Deconstructing Richard

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As far as scaling back the more experimental nature of some of his work, Hamburger admits to having gained some perspective during his tenure. "There are audiences out there who want to be challenged by a Sternheim Project, and there are audiences who enjoy a Having Our Say [Emily Mann's Broadway hit about a pair of 100-year-old African-American sisters, which DTC will stage as the last show of its current season]. A season should be balanced to please everybody. I enjoy both kinds of shows. And plus, now that I have a kid, I want to do more children's programming.

"Back during my first season, I chose A Doll's House, The Cherry Orchard, and A Streetcar Named Desire," he recalls. "And people complained that they were such safe, familiar plays. Well, they're saying the same thing about this season, with plays like An Ideal Husband and Long Day's Journey Into Night. But it's all how you look at the material. I mean, we're still dealing with Oscar Wilde and Eugene O'Neill, for God's sake."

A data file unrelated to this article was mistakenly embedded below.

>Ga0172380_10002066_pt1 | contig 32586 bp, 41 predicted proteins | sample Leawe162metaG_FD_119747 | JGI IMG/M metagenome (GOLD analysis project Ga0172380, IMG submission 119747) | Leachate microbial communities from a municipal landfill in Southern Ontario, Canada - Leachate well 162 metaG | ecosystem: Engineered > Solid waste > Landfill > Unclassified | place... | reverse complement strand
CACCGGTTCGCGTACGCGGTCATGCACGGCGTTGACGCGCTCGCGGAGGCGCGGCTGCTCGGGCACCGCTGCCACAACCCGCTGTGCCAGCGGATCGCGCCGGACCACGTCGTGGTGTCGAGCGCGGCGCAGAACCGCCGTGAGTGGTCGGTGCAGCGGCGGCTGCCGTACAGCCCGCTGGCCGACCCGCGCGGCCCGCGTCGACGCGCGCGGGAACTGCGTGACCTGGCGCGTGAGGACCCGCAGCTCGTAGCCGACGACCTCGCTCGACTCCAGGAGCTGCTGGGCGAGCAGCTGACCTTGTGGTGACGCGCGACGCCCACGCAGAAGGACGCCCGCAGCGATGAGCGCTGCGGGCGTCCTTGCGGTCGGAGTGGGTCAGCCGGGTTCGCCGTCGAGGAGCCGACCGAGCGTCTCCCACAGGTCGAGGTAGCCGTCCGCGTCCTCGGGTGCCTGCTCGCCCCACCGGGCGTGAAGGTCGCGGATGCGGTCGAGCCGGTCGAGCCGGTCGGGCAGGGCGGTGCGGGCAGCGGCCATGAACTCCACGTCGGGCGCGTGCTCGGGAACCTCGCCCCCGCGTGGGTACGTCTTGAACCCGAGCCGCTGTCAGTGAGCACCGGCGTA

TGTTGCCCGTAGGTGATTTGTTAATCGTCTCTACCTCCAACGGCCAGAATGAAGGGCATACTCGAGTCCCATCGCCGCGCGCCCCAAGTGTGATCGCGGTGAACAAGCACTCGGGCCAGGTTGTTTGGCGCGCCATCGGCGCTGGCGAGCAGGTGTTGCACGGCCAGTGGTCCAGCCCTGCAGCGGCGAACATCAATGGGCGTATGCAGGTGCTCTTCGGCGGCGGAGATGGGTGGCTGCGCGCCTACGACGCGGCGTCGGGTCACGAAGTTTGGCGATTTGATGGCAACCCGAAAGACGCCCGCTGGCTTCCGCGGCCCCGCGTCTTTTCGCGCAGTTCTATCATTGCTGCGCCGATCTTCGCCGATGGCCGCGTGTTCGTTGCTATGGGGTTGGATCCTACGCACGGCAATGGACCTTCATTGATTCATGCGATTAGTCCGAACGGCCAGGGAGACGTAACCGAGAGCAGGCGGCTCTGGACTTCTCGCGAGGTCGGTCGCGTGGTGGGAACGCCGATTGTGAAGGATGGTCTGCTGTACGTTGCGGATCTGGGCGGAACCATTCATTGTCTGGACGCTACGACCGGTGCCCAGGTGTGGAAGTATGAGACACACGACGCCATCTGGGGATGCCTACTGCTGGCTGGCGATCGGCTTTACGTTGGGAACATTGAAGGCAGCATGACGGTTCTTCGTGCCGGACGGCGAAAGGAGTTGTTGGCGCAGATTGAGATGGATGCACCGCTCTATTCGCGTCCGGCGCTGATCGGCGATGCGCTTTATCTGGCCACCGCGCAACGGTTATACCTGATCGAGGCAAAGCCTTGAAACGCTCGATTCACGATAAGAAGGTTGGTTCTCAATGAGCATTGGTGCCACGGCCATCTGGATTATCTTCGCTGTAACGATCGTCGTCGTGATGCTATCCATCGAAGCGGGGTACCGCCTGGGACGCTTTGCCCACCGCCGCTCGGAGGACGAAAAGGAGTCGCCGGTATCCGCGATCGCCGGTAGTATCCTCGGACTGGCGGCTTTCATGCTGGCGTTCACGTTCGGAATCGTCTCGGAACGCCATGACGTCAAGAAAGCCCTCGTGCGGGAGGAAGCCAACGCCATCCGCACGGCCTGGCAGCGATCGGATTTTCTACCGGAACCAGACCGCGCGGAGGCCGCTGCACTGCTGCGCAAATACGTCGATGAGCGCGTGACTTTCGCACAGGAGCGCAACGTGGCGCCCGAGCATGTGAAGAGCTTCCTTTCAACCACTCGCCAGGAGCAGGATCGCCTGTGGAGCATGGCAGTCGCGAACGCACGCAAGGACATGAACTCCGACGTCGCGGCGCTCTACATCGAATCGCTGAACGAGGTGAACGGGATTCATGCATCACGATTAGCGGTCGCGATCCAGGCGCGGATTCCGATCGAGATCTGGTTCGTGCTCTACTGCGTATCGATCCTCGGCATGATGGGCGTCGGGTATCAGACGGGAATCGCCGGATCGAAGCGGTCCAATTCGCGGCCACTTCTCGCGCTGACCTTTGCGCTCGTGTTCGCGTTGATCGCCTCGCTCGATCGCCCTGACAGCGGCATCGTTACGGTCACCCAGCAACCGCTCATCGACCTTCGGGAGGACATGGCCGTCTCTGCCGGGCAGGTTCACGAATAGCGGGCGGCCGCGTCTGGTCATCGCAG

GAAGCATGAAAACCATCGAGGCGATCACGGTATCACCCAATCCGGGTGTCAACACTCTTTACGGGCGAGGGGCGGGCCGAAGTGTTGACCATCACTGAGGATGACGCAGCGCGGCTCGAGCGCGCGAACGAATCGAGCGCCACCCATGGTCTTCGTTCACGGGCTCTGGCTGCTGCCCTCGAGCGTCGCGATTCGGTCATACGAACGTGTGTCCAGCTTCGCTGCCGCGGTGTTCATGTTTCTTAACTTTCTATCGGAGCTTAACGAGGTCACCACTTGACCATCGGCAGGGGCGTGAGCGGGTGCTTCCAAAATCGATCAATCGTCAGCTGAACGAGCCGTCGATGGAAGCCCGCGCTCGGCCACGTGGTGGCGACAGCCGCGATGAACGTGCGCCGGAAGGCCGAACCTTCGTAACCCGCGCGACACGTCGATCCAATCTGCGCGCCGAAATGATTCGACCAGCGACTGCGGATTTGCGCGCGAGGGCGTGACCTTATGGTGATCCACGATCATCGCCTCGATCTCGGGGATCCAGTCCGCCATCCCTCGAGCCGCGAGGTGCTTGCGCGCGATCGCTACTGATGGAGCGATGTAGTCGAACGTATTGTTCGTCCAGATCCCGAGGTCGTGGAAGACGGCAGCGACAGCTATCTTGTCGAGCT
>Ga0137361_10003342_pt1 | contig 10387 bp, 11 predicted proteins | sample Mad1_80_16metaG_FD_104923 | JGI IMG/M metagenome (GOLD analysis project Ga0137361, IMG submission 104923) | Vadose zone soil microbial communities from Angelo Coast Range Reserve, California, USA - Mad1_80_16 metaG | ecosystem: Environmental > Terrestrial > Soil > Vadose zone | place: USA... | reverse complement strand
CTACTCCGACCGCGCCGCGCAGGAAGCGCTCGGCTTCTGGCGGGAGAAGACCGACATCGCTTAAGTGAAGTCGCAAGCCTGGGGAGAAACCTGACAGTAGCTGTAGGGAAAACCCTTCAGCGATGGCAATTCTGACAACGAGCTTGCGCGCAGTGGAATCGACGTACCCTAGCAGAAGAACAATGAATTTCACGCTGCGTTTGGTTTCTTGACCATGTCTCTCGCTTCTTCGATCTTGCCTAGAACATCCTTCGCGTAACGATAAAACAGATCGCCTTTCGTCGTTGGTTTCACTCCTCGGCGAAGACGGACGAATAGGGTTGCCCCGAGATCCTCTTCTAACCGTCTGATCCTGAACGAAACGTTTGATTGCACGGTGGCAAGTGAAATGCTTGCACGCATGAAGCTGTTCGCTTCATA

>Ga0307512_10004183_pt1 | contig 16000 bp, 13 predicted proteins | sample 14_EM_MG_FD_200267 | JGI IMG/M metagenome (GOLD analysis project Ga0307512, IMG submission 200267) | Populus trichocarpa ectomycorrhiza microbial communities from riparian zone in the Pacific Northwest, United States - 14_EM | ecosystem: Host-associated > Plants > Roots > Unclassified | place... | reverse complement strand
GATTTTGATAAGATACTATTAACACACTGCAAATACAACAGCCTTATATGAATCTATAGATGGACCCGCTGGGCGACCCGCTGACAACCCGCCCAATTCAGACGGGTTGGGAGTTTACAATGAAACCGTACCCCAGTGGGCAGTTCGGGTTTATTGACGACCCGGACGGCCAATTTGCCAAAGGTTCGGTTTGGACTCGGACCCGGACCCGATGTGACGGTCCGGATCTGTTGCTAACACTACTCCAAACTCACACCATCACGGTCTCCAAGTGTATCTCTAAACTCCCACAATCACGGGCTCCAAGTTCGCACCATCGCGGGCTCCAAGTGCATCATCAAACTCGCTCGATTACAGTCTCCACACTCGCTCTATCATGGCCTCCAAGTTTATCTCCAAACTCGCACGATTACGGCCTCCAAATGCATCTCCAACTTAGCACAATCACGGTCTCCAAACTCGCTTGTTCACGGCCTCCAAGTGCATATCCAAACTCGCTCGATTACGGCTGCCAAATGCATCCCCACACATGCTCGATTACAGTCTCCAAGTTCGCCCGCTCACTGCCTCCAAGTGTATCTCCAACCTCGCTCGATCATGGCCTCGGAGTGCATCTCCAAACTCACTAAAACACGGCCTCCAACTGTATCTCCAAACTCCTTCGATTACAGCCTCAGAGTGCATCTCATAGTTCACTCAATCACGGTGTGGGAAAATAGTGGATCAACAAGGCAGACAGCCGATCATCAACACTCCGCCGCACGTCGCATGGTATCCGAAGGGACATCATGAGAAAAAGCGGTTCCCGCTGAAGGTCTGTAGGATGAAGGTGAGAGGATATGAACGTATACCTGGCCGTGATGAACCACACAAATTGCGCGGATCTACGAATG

Hamburger promises to make Long Day's Journey something more than everyone expects. And so far, his more predictable play selections have reflected an intriguingly contemporary political and social sensibility. The art of theater, after all, is doing more with less. But when talented artists are reduced to beggars, their imaginations wither in a particularly tragic way. Let's all pray Richard Hamburger doesn't die a pauper's death before our eyes.

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Jimmy Fowler